Our View: Regional building department software update a step forward
April 8, 2014
The regional building department‘s plans to update its software system
This is a positive step forward, and the city should drop its push for privatization.
The regional building department, which serves Routt County, the city of Steamboat Springs and the towns of Oak Creek and Yampa, took a huge step forward last week when members of the oversight committee endorsed the department's plans to contract with a vendor for new software to streamline its permit-planning process.
The purchase will modernize the regional building department's outdated system, allowing for the simultaneous review of completed permits for compliance with zoning codes and planning department approval. As a result, turnaround on permit approvals should be expedited.
The need to modernize the department has been a point of contention for the city of Steamboat Springs, whose representatives serving on the department's oversight committee have been advocating for modernization and system upgrades for a number of years. Steamboat Springs City Council representative Bart Kounovsky has been asking for new software since at least 2011.
Most recently, the city announced it would like to see the department privatized as a way to improve efficiencies, and throughout the past several months, the city and county have explored that possibility. The result of that analysis was a proposal from SAFEbuilt, a Front Range company that currently provides services to the town of Hayden, which opted out of the regional building department a number of years ago. SAFEbuilt promises a 15 percent savings on building code permitting and enforcement costs, but County Manager Tom Sullivan expressed some doubt whether that much savings could be realized.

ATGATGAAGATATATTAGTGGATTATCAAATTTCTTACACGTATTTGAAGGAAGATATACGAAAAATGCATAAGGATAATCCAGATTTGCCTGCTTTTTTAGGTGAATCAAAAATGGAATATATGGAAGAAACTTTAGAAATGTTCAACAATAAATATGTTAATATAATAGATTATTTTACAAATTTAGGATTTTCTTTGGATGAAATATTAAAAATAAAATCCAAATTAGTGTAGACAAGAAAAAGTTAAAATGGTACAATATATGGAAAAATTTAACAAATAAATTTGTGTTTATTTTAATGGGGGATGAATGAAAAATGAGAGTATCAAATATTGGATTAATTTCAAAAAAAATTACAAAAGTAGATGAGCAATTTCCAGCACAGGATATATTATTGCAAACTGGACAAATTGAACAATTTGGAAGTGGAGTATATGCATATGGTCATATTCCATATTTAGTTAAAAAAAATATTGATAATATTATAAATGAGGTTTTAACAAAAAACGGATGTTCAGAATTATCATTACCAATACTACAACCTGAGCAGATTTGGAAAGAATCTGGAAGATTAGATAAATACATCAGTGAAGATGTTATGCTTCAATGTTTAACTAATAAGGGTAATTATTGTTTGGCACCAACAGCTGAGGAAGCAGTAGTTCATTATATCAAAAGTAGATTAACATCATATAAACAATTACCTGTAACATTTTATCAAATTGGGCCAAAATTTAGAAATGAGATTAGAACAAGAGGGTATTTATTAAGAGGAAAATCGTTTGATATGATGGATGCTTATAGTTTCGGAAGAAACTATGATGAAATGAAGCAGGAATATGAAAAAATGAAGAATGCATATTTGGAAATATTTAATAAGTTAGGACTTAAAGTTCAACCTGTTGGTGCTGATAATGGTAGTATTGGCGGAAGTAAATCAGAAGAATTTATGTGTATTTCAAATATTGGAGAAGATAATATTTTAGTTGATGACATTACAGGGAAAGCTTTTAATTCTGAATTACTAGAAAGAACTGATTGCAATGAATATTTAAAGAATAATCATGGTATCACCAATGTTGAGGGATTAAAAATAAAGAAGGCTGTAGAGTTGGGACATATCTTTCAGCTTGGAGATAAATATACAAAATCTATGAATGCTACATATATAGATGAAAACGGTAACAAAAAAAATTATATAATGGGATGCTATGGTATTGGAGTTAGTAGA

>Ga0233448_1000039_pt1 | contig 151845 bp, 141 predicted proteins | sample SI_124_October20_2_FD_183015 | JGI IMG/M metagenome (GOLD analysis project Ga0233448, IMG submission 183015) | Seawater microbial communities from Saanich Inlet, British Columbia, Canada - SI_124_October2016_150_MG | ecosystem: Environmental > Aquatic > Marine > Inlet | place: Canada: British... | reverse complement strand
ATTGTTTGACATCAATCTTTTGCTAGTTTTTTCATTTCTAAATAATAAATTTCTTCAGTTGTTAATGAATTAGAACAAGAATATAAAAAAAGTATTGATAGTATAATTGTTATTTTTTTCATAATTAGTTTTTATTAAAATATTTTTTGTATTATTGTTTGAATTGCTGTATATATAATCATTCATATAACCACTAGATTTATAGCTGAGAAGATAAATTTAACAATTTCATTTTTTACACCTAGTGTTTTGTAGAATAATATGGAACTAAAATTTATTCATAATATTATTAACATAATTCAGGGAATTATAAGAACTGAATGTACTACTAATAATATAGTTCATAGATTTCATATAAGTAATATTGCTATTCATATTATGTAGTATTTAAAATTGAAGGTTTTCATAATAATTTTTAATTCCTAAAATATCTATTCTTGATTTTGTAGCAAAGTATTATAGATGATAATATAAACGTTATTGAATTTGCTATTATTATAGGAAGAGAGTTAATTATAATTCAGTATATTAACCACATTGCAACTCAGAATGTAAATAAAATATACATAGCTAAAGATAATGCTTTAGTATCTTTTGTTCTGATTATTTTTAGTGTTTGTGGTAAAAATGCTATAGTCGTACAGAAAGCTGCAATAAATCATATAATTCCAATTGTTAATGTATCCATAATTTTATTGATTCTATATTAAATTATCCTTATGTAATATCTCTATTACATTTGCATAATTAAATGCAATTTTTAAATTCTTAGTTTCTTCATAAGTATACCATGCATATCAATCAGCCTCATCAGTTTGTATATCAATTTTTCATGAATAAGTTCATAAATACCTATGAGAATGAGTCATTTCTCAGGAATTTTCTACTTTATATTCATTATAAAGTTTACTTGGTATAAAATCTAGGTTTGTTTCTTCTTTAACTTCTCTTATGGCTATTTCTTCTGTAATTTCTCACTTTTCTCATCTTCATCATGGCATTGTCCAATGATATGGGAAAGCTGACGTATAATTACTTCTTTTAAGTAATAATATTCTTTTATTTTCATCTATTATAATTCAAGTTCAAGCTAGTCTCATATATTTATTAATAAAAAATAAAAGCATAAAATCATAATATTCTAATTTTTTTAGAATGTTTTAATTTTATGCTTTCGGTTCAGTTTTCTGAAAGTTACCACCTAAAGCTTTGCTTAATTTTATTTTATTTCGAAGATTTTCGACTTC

Last week, with the purchase of the new software, the county made clear that privatization of the department is no longer something it wants to pursue, and we hope the city will follow suit.
On Feb. 22, we editorialized against department privatization, and we stand behind that opinion. Abandoning a locally staffed building department to contract with a Front Range company for building plan review and construction inspection does not seem like the best option. The loss of local access and the concern that an outside company would not understand construction conditions here could prove costly, and it would be difficult to rebuild the department once it was dismantled.
Given this latest decision about new software, we hope the city will remain part of the regional department system as it monitors improvements advanced by the new software. We think many of the concerns voiced by those involved in the building permit process will be addressed by a new, more modern software system.
If the city's purpose in seeking privatization was to streamline the process and cost of building department operations, how would taxpayers benefit from the city and county duplicating services that now are handled by one regional department?
City and county officials recently traveled to Sheridan, Wyo., to meet with a city department there that is using the same software. The reviews were very favorable, and we have high hopes that Routt County will realize the same benefits of the new system and that needed changes within the regional department will be driven by the investment in new technology.
It's time for the city to lay aside its push for privatization and recommit to working with the county, giving the software time to prove itself before dismantling a regional system that is responsive to the specific needs of the Routt County construction industry and is working to be better.